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How The Autistic Brain Distinguishes Itself From Others

How The Autistic Brain Distinguishes Itself From Others

Scientists have discovered that the brains of individuals with autism are less active when engaged in self-reflective thought. In the study, published in the journal Brain, functional magnetic resonance (fMRI) imaging provides new evidence for the neural correlates of self-awareness and a new window into understanding social difficulties in autism spectrum conditions. (continue reading)

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Carnegie Mellon Scientists Crack The Human Brain’s Codes For Noun Meanings

In an exciting development for neuroscience, the identification of thoughts through brain codes leads to deciphering the brain’s dictionary. Two hundred years ago, archaeologists used the Rosetta Stone to understand the ancient Egyptian scrolls. Now, a team of Carnegie Mellon University scientists has discovered the beginnings of a neural Rosetta Stone. By combining brain imaging […]

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Brain Imaging Shows Kids’ PTSD Symptoms Linked To Poor Hippocampus Function

Psychological trauma leaves a trail of damage in a child’s brain, say scientists at the Stanford University School of Medicine and Lucile Packard Children’s Hospital. Their new study gives the first direct evidence that children with symptoms of post-traumatic stress suffer poor function of the hippocampus, a brain structure that stores and retrieves memories. The […]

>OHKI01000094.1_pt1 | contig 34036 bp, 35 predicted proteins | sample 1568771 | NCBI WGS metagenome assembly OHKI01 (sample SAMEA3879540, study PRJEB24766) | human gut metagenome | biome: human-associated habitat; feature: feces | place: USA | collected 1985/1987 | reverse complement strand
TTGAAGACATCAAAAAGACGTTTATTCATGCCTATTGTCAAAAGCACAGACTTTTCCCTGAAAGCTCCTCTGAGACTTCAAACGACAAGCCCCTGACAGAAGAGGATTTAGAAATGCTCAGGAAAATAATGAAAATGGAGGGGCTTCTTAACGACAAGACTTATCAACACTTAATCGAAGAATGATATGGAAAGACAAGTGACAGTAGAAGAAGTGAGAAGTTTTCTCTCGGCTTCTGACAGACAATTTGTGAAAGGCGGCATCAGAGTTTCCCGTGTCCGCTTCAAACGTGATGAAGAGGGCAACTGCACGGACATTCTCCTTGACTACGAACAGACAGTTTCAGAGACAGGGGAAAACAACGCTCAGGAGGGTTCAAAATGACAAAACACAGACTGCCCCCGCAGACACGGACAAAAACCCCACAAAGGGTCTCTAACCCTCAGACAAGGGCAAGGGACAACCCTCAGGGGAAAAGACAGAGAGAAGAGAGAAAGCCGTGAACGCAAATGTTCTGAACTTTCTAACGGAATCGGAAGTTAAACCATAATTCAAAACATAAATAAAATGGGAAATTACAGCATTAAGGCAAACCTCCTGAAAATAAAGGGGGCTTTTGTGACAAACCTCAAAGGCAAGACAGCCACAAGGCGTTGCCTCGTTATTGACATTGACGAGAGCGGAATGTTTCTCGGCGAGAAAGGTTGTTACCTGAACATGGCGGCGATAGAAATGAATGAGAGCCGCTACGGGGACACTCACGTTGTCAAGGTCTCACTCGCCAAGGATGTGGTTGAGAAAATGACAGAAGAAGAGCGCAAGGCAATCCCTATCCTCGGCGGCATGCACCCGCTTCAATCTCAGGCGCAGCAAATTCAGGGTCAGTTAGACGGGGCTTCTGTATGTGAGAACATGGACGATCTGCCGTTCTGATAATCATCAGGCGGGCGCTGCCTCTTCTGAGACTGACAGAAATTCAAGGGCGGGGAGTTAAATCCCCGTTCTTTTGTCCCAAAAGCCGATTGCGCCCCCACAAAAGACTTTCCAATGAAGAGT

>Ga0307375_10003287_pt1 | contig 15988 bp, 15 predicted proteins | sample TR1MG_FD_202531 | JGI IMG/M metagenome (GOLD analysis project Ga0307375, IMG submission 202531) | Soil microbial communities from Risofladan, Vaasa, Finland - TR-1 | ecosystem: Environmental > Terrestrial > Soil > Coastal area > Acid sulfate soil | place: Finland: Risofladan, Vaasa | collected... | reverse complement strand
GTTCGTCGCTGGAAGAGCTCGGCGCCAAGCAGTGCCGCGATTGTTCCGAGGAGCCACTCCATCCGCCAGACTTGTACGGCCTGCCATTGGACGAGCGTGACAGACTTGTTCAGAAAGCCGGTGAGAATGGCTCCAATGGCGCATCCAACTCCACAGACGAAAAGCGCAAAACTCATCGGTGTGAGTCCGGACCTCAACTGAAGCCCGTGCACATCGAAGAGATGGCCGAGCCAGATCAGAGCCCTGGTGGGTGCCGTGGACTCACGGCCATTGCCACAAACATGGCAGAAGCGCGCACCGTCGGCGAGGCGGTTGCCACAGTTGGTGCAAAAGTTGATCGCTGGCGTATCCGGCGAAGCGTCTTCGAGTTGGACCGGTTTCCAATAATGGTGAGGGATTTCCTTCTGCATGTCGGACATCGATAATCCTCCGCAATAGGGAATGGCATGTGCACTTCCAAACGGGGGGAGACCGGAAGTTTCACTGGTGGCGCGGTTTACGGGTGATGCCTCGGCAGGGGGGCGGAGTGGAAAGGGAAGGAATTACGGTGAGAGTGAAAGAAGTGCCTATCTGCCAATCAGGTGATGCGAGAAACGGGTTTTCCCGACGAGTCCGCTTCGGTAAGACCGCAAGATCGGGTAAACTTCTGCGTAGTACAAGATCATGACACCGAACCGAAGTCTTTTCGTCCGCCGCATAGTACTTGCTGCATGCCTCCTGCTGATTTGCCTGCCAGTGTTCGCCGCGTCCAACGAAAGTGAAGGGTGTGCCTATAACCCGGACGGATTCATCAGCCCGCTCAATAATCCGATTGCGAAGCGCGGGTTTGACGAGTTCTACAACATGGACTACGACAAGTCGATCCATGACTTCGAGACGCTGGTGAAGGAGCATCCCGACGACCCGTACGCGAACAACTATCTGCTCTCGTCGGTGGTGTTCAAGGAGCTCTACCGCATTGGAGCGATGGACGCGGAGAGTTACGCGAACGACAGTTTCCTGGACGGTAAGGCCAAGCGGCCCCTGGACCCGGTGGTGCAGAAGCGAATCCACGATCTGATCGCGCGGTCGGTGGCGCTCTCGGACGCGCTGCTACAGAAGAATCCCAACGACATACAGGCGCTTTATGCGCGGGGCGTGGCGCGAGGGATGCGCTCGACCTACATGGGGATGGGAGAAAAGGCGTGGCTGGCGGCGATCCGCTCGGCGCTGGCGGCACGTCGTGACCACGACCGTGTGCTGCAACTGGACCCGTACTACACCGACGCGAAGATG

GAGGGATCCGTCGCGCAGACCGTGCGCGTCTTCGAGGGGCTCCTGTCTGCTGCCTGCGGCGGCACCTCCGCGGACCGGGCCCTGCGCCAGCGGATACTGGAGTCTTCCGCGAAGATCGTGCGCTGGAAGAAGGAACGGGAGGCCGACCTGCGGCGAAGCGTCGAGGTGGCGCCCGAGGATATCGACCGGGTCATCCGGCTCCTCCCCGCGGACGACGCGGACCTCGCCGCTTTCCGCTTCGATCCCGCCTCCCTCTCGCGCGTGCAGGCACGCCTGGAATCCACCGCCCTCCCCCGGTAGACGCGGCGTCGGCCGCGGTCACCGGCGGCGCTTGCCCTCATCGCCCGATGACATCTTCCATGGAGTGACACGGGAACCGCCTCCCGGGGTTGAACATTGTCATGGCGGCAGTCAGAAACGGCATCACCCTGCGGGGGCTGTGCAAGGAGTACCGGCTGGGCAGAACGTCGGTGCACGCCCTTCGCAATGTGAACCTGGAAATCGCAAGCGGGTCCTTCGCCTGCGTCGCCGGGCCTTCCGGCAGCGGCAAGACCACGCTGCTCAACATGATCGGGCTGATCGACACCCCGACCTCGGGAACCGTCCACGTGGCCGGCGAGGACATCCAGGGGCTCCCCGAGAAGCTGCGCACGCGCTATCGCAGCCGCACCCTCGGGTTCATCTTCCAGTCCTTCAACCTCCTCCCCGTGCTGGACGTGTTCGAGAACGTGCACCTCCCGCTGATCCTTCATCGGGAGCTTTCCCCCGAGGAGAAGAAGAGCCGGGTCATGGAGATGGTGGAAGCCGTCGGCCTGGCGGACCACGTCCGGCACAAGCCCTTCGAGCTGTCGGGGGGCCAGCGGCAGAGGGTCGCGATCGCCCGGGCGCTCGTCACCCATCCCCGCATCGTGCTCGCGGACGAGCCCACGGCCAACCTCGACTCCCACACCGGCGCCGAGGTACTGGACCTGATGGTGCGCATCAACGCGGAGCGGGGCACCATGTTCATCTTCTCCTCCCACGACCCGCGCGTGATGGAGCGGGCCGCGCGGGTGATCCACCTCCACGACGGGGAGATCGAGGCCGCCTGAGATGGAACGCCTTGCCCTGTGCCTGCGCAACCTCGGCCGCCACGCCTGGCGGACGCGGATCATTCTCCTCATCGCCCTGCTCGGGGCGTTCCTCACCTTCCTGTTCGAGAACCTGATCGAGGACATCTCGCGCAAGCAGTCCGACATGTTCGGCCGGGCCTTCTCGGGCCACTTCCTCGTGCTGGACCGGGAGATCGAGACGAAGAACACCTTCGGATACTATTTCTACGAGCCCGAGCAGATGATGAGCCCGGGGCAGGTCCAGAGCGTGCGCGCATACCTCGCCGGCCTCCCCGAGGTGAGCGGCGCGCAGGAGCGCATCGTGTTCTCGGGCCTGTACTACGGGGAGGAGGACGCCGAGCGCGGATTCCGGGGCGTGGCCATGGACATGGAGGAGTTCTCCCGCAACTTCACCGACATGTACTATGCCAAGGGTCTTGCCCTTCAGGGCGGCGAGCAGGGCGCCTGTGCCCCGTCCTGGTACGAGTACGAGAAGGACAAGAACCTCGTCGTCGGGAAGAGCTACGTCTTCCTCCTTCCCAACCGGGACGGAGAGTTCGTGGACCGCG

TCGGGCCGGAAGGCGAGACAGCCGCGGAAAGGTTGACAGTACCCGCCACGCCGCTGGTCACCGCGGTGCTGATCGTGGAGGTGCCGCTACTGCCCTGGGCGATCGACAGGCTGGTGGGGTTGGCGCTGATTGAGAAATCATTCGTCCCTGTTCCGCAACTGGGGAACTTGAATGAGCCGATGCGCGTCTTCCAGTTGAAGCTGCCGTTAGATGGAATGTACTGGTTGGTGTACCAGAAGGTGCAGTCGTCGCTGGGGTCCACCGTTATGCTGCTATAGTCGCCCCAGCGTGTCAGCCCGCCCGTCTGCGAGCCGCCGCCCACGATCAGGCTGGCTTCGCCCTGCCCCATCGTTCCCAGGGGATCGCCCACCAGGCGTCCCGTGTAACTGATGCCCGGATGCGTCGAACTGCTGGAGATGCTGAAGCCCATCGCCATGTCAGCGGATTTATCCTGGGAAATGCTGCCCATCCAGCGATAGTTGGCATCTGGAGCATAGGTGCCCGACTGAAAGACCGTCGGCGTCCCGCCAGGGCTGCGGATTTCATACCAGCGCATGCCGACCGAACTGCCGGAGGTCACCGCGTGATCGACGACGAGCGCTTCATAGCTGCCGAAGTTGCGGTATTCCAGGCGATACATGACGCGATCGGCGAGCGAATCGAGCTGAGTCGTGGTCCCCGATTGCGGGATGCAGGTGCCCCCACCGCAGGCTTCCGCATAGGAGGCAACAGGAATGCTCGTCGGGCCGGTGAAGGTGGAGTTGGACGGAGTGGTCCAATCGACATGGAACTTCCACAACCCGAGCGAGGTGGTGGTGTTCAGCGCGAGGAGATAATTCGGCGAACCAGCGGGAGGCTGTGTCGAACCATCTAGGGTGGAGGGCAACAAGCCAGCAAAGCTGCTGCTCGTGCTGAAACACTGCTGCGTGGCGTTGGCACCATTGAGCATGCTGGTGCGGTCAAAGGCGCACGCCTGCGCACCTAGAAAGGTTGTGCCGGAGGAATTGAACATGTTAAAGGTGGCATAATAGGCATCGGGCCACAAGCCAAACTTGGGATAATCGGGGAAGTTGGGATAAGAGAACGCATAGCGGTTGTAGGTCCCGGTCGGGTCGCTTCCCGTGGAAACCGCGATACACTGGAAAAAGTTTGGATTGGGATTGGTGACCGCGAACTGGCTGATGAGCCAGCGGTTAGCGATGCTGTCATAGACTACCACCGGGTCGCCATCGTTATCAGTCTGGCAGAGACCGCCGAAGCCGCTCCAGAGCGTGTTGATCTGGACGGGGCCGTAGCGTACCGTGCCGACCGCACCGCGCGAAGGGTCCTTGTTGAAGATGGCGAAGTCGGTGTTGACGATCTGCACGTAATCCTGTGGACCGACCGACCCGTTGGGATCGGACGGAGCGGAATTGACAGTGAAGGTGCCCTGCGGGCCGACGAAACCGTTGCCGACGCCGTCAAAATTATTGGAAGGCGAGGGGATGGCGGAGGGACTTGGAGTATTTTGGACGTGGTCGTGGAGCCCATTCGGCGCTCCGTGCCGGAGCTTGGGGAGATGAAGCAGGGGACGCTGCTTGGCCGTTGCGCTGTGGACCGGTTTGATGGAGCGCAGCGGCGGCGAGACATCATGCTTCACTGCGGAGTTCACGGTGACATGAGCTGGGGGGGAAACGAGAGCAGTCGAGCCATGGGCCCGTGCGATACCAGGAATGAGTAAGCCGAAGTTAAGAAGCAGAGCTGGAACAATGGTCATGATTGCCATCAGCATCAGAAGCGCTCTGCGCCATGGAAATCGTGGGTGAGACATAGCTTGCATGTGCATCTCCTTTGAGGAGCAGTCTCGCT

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Brain Scans Show Distinctive Patterns In People With Generalized Anxiety Disorder In Stanford Study

Scrambled connections between the part of the brain that processes fear and emotion and other brain regions could be the hallmark of a common anxiety disorder, according to a new study from the Stanford University School of Medicine. The findings could help researchers identify biological differences between types of anxiety disorders as well as such […]

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A Dead Salmon Perceives Human Social Interactions? A Comical But Important Reminder About Brain Imaging Technology

David Perlman, a neuroscience graduate student at the University of Wisconsin, presents a comedic reminder of the dangers of false positives in fMRI data. The researcher conducted an fMRI of a deal salmon’s brain as it was “shown a series of photographs depicting human individuals in social situations with a specified emotional valence.” Moreover, “the […]

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